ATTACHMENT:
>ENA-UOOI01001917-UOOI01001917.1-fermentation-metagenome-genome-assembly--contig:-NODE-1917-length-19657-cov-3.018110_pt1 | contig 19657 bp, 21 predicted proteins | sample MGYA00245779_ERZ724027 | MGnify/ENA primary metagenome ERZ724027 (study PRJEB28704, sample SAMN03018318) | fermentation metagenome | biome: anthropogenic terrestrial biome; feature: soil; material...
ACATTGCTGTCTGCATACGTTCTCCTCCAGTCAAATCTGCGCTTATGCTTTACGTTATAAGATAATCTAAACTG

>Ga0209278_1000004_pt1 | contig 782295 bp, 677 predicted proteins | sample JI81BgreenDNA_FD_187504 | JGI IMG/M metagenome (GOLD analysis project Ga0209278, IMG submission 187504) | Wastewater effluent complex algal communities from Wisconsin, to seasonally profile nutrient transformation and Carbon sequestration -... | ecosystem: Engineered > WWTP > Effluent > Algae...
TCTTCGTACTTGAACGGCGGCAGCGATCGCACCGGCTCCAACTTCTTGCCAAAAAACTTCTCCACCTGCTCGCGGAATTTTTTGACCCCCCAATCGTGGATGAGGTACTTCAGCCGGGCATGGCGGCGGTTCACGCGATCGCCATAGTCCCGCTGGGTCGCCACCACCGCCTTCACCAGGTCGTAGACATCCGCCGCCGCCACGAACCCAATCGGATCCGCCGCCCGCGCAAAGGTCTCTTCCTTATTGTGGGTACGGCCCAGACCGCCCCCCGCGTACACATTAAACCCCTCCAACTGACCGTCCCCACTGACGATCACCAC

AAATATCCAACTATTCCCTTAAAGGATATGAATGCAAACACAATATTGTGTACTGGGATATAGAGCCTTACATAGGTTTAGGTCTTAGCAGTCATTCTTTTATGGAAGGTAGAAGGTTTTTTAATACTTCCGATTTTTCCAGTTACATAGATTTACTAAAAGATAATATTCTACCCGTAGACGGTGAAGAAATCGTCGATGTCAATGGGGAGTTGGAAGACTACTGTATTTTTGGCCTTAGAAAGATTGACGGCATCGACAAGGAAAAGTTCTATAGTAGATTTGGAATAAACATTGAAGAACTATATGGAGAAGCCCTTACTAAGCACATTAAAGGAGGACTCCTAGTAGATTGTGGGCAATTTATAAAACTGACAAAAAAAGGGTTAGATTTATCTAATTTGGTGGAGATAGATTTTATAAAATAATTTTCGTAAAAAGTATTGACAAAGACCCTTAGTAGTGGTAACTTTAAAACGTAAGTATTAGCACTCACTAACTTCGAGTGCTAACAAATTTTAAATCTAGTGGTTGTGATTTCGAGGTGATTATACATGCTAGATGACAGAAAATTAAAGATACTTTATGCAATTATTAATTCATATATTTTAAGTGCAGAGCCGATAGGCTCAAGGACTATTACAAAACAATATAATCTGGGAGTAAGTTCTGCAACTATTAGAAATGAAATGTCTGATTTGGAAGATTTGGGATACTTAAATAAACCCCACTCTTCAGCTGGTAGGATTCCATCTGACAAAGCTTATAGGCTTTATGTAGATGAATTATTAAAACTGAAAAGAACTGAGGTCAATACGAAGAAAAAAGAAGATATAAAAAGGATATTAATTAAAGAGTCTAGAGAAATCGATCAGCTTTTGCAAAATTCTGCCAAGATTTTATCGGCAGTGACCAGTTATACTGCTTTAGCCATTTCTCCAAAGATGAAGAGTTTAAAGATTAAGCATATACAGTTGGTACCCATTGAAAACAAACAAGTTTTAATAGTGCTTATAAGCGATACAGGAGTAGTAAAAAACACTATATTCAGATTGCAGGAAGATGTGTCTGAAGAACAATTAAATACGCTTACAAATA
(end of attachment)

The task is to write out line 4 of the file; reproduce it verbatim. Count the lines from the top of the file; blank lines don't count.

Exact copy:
TCTTCGTACTTGAACGGCGGCAGCGATCGCACCGGCTCCAACTTCTTGCCAAAAAACTTCTCCACCTGCTCGCGGAATTTTTTGACCCCCCAATCGTGGATGAGGTACTTCAGCCGGGCATGGCGGCGGTTCACGCGATCGCCATAGTCCCGCTGGGTCGCCACCACCGCCTTCACCAGGTCGTAGACATCCGCCGCCGCCACGAACCCAATCGGATCCGCCGCCCGCGCAAAGGTCTCTTCCTTATTGTGGGTACGGCCCAGACCGCCCCCCGCGTACACATTAAACCCCTCCAACTGACCGTCCCCACTGACGATCACCAC